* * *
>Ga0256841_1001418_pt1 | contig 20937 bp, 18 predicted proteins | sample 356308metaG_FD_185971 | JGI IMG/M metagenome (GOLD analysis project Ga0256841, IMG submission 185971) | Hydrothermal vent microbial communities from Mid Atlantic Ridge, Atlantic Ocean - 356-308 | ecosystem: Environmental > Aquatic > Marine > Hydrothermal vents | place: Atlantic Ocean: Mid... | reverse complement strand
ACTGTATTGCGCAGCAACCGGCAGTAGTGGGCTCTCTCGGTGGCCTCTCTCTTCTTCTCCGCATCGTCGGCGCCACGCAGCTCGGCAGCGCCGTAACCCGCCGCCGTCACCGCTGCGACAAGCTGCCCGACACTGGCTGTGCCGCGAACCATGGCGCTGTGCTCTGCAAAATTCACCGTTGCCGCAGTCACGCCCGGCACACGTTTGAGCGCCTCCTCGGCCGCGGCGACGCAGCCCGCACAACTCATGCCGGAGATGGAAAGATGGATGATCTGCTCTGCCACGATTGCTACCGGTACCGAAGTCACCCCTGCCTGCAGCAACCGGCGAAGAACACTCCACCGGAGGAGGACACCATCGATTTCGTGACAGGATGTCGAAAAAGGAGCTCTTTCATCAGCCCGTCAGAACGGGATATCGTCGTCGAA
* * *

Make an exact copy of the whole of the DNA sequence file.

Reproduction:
>Ga0256841_1001418_pt1 | contig 20937 bp, 18 predicted proteins | sample 356308metaG_FD_185971 | JGI IMG/M metagenome (GOLD analysis project Ga0256841, IMG submission 185971) | Hydrothermal vent microbial communities from Mid Atlantic Ridge, Atlantic Ocean - 356-308 | ecosystem: Environmental > Aquatic > Marine > Hydrothermal vents | place: Atlantic Ocean: Mid... | reverse complement strand
ACTGTATTGCGCAGCAACCGGCAGTAGTGGGCTCTCTCGGTGGCCTCTCTCTTCTTCTCCGCATCGTCGGCGCCACGCAGCTCGGCAGCGCCGTAACCCGCCGCCGTCACCGCTGCGACAAGCTGCCCGACACTGGCTGTGCCGCGAACCATGGCGCTGTGCTCTGCAAAATTCACCGTTGCCGCAGTCACGCCCGGCACACGTTTGAGCGCCTCCTCGGCCGCGGCGACGCAGCCCGCACAACTCATGCCGGAGATGGAAAGATGGATGATCTGCTCTGCCACGATTGCTACCGGTACCGAAGTCACCCCTGCCTGCAGCAACCGGCGAAGAACACTCCACCGGAGGAGGACACCATCGATTTCGTGACAGGATGTCGAAAAAGGAGCTCTTTCATCAGCCCGTCAGAACGGGATATCGTCGTCGAA